We now know that although it has an initially stronger impact on the environment, methane gas breaks down and is reabsorbed by plants in around 20 years, while carbon dioxide molecules from fossil fuel combustion are part of the long cycle of carbon, heating the atmosphere for thousands of years before coming back full circle. In an LCA, GWP100 tells you what are the emissions of that product if that product didn’t exist. In GWP*, it instead tells you what the warming impact of that product has been over the last 20 years. Both have a valid place, even if GWP100 does overestimate the impact of methane when it’s not going up – and while emissions are important, that warming impact is generally considered to be a far more meaningful metric for our climate targets.

Adapted from Clear Centre at UC Davis. (Illustration: Marc Conaco)

What did the report tell us, besides that we’re doing a pretty great job compared with other nations?

The calculation using GWP* for the period 1998 to 2018 showed that when taking into account sequestration – trees and other vegetation on farms absorbing emissions – New Zealand’s sheepmeat is arguably “climate neutral” and New Zealand beef is also well on the way towards that. This means that over the last 20 years, New Zealand sheepmeat has not added any additional warming, while absolute greenhouse emissions from New Zealand sheep and beef farming have decreased by 30 per cent since 1990.

Although the signs are promising, the report also acknowledges there’s still a lot of work to be done. With Aotearoa sheepmeat producers having reduced their emissions by 32 percent since 1990 and sequestration on sheep and beef farms absorbing a proportion of the remaining emissions, the average carbon footprint of sheepmeat is now -0.34kg of carbon dioxide equivalent (CO2-e) per kilogram of meat. However, as noted by the Food and Agriculture Organisation, some account also needs to be given to ongoing warming. It’s also important to note that for this number to remain low in future, it’s dependent on either no increase in sheep numbers, or reductions in greenhouse gas emissions per kg of liveweight stock on our farms.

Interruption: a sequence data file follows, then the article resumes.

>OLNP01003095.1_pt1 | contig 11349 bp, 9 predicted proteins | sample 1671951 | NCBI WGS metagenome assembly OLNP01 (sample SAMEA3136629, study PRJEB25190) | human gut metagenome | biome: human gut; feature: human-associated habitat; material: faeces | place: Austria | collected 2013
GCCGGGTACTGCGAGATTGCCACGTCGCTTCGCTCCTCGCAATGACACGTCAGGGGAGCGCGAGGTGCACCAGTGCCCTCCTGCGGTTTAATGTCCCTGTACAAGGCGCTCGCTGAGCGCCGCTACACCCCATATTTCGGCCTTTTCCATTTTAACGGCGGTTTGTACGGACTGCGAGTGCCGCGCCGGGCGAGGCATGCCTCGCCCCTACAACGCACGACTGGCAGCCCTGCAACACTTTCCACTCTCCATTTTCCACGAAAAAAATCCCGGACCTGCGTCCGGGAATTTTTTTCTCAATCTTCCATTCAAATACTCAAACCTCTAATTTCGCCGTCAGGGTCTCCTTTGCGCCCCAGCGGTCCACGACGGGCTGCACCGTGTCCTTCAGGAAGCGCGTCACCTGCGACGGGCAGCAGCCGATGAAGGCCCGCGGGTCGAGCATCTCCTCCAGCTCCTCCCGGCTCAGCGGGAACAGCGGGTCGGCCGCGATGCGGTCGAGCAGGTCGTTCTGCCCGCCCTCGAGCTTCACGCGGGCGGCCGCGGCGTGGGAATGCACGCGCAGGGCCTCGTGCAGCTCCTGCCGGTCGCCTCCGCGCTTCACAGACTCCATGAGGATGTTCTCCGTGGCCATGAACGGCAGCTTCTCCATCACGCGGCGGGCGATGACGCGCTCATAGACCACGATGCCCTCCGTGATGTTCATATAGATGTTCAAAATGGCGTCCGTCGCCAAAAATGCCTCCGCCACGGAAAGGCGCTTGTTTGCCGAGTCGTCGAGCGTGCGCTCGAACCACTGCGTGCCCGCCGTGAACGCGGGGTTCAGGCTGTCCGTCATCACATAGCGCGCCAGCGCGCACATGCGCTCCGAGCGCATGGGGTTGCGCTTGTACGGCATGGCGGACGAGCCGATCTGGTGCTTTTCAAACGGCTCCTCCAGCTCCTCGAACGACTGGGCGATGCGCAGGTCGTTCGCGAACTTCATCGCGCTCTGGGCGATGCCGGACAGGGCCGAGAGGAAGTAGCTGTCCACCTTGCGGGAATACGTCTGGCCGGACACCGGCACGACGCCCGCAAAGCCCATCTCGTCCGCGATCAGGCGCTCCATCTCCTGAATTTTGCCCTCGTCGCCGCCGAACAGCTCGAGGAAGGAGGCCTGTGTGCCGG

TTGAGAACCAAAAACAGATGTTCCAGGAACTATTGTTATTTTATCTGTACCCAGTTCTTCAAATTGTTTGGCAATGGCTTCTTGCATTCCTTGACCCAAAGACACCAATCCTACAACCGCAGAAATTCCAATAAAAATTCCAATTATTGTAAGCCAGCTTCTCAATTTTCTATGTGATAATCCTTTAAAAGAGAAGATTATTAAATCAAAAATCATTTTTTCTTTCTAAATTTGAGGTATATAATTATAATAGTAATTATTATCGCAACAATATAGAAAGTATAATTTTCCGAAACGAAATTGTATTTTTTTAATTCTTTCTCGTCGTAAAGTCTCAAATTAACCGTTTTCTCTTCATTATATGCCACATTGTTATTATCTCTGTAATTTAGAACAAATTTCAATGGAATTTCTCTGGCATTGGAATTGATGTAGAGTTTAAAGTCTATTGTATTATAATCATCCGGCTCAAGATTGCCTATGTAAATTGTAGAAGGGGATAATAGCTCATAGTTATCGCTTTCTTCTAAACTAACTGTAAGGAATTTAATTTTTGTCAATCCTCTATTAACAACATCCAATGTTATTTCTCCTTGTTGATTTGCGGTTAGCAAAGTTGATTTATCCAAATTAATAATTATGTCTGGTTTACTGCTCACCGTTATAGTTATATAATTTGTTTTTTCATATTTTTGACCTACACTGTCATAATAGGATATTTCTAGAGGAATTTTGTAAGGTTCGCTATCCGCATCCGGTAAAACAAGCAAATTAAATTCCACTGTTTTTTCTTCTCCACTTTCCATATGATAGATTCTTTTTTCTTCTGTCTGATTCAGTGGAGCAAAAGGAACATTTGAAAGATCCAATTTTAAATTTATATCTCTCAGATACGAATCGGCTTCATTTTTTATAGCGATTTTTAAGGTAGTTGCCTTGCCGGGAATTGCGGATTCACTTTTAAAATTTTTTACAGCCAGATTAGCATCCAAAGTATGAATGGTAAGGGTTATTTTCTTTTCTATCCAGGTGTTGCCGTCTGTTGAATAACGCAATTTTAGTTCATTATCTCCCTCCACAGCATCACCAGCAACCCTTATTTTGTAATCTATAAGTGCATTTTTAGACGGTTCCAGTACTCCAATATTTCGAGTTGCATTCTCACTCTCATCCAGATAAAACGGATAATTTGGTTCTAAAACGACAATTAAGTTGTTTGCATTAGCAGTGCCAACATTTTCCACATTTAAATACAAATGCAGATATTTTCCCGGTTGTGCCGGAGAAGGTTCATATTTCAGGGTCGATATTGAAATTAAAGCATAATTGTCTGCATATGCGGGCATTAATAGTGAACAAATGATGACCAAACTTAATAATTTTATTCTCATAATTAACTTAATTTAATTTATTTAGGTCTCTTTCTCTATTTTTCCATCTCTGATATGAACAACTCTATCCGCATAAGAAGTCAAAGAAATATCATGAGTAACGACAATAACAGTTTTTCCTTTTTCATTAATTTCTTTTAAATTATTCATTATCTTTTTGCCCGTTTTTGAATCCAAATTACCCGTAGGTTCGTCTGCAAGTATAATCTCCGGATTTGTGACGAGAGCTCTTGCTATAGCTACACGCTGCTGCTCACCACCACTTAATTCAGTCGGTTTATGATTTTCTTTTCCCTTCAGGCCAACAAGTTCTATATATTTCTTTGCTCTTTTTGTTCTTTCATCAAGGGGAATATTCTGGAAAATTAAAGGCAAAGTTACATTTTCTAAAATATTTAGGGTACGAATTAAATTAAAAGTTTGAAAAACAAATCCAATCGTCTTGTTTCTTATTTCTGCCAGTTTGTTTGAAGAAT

On-farm measurements can only tell us so much about our meat’s emissions footprint – all of the above also factors in. (Illustration: Marc Conaco)

This is good news for my next Sunday roast, but what happens from here?

Beef + Lamb New Zealand and the Meat Industry Association want the sector’s methane targets amended to be similar in effect to the CO2 target – that is, no additional warming by 2050. The two organisations also want the government to start reporting on annual warming and annual emissions for the sector. And while they understandably want to celebrate the world-leading footprint of New Zealand beef and sheepmeat, they’re conscious that the work isn’t yet done. To that end, the report acknowledges the need both for ongoing efficiency gains and for improvements in the science itself – increasing the sophistication of the way we make (and interpret) these measurements, basically.

Despite that need, the parties involved see this report as a watershed moment for the beef and lamb production industry in Aotearoa – the first time that we’ve had a meaningful measure of the actual impact of the sector, rather than one extrapolated from overseas numbers or less-useful metrics. The conclusion of the report puts it in simple terms: “New Zealand farmers, and consumers domestically and internationally, can have confidence that New Zealand red meat is among the most efficient in the world.”

Keep going!